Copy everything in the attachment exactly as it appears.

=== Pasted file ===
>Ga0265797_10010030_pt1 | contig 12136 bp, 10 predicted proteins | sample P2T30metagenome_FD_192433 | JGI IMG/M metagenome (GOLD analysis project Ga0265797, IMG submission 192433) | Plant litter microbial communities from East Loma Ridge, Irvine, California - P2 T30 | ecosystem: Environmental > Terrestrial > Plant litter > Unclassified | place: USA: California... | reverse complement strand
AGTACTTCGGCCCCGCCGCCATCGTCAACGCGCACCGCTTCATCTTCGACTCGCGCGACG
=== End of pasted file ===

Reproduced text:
>Ga0265797_10010030_pt1 | contig 12136 bp, 10 predicted proteins | sample P2T30metagenome_FD_192433 | JGI IMG/M metagenome (GOLD analysis project Ga0265797, IMG submission 192433) | Plant litter microbial communities from East Loma Ridge, Irvine, California - P2 T30 | ecosystem: Environmental > Terrestrial > Plant litter > Unclassified | place: USA: California... | reverse complement strand
AGTACTTCGGCCCCGCCGCCATCGTCAACGCGCACCGCTTCATCTTCGACTCGCGCGACG